We had the good fortune of connecting with Christina YR Jun and we’ve shared our conversation below.

Hi Christina, do you have any habits that you feel contribute to your effectiveness?
Many people in the filmmaking profession initially focus on cultivating their voice and building their creative identity. Of course, understanding your own sensibilities and creative instinct is absolutely vital. But I do believe it’s only a fraction of what you need to be successful. The other part is all about work ethic and consistency. This doesn’t just refer to how many hours you put into your work but also a process that you’ve matured through a lot of trial and error. To be successful, you not only need to understand what stories are right for you but also what you realistically need in order to best tell that story. If you have a solid process in place, you will be able to judge whether a project/collaboration has the right elements (budget, timeline, creative support) to allow you to deliver your best work. For me, developing my process probably took as long as it took to understand my creative voice. And I credit both equally to my success as a writer/director. Whether I’m developing my own project or being hired to collaborate, the marriage of these two elements has allowed me to focus on the right stories and also successfully navigate (and learn from) different collaborative environments.

Can you open up a bit about your work and career? We’re big fans and we’d love for our community to learn more about your work.
I’m a freelance screenwriter and director, working in TV and film. I initially started as a theatre performer and writer in NYC after earning my BA in creative writing and attending a 2-year theatre conservatory. When I started, I wasn’t quite aware of the lack of representation and authenticity in POC stories being told in mainstream media. Honestly, it wasn’t even on my radar. I really only set out to be an actor/writer because I loved the art forms and wanted to tell dynamic human stories – it was a very simple desire. Because of this, I spent my initial years playing only one-dimensional stereotypical roles and not understanding why those “human” roles weren’t available to me. I’ll never forget the time I showed up to a casting session, fully expecting to read for the 20-something ingenue but was asked to audition for the 50-year-old Asian store clerk with a comically thick accent. But I can honestly say, this formative time was a huge blessing in disguise. Because after years of feeling frustrated and marginalized, that feeling transformed itself into purpose. I no longer wanted to just tell stories – I didn’t feel this was enough or even the most important goal. I felt my first priority was to contribute to the changes this industry was in dire need of, thus creating ripples of the same effect into our society. Once this clicked in, I switched gears, earning my MFA in directing and screenwriting. Now, as a content creator, that same purpose spearheads all my creative pursuits and greatly shapes what stories I tell, how, and with whom. Currently, my aim is to tell empowering stories through the APA and female perspectives, but with the focus on the human/universal qualities of my characters and their lives. My hope is that by creating relatable and deeply authentic experiences, my work will shine a light on those things that unite us, and offers an impetus to bridge audiences from all walks of life. I also think it’s important to note that since realizing this sense of purpose, it has infused itself in all aspects of my life. (I guess that’s the beauty of such a thing). Now, I feel advocating for POC/female voices is what I do, and storytelling is just how I do it. If I were good at flying kites, I think I would somehow find a way to fly kites in order to advocate for POCs and women.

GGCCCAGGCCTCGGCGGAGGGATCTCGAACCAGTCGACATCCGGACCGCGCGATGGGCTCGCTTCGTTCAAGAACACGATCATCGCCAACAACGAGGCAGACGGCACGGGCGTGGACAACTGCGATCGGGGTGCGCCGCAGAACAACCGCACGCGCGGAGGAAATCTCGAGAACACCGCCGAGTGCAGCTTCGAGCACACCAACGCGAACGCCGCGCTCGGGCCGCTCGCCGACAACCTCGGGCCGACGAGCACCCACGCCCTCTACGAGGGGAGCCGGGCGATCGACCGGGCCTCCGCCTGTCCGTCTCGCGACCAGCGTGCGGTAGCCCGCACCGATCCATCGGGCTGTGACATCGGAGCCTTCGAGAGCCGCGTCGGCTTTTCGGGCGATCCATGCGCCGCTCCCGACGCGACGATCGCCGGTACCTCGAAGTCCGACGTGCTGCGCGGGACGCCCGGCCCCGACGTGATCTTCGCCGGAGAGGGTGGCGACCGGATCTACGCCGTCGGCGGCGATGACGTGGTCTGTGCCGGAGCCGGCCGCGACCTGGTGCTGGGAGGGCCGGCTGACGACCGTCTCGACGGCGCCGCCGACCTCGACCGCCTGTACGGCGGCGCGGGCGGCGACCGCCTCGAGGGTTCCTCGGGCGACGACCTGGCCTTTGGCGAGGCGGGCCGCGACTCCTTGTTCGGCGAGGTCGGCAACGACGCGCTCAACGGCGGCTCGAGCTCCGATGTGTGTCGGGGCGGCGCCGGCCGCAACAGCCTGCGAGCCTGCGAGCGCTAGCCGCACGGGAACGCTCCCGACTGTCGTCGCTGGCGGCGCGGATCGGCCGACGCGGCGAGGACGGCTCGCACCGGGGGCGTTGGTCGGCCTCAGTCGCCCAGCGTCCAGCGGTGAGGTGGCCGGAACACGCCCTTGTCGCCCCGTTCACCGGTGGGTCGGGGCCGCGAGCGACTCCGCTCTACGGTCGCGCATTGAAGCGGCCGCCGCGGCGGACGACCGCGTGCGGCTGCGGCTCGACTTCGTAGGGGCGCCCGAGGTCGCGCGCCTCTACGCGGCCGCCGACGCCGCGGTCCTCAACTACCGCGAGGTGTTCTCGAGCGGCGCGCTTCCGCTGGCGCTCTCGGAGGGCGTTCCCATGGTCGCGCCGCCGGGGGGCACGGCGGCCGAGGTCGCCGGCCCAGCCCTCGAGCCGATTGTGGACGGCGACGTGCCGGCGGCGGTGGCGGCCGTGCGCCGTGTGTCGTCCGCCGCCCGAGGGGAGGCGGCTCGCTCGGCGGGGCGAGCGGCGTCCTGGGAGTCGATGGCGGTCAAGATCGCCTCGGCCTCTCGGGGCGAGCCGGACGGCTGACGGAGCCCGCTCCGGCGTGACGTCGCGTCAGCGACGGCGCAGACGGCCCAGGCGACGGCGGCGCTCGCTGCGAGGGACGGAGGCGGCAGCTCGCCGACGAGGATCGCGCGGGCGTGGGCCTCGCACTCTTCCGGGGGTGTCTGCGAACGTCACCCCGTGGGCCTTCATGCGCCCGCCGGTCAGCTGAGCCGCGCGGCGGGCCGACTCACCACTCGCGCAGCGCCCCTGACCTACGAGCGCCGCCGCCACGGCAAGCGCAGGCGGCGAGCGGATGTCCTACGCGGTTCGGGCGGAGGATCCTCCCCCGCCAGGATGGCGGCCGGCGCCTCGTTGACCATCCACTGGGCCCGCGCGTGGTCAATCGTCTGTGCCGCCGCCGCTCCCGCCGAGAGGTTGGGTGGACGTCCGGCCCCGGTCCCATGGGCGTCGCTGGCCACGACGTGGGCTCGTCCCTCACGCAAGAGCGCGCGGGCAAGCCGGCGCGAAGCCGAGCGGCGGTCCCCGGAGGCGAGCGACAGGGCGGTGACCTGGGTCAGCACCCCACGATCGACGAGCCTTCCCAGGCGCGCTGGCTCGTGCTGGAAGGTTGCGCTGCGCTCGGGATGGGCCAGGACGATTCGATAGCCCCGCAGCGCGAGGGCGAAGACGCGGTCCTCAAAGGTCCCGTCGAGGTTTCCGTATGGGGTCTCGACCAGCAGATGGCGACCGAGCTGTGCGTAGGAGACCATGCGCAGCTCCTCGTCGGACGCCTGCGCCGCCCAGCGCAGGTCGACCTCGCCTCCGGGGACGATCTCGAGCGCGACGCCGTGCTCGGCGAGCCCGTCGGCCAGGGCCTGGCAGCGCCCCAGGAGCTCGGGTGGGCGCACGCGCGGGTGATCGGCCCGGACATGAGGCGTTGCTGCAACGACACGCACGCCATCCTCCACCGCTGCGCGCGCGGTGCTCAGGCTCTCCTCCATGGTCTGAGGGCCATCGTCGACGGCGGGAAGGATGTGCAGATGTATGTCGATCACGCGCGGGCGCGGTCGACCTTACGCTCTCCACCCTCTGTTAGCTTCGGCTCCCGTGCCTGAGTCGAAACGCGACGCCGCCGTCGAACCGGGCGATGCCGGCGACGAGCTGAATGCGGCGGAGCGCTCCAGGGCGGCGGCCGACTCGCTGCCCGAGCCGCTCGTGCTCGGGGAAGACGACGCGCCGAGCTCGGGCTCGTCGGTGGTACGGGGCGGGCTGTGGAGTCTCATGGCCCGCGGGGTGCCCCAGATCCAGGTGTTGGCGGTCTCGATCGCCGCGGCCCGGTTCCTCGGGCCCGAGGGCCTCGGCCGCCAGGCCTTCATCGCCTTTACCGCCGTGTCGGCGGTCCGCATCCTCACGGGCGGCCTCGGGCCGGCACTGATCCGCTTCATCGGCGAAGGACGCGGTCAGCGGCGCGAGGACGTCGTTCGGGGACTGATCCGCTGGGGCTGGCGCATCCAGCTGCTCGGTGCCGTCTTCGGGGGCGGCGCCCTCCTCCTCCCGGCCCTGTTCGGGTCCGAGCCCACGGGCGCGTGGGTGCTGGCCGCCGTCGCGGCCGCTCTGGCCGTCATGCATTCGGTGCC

Let’s say your best friend was visiting the area and you wanted to show them the best time ever. Where would you take them? Give us a little itinerary – say it was a week long trip, where would you eat, drink, visit, hang out, etc.
Food-wise, I think LA has its own Epcot center experience. I would tour around for the best authentic foods. K-town for Korean food, Little Tokyo (and Little Osaka) for Japanese, Glendale for Armenian, Thai-town, etc. LA is one of those rare cities where authentic cuisine is prevalent – you just need to be diligent about where to go. I would also do at least one of the six peaks for that west coast hiking experience, And maybe couple that with Runyon – because some times exercise is just more fun with celebrity sightings and cute dogs. For nightlife, I would recommend spots like The Hermosillo or Frogtown Brewery, because I’m all about that NELA life.

The Shoutout series is all about recognizing that our success and where we are in life is at least somewhat thanks to the efforts, support, mentorship, love and encouragement of others. So is there someone that you want to dedicate your shoutout to?
My creative circle in LA (you know who you are!) & my family.

Website: www.christinayrjun.com
Instagram: stinajun

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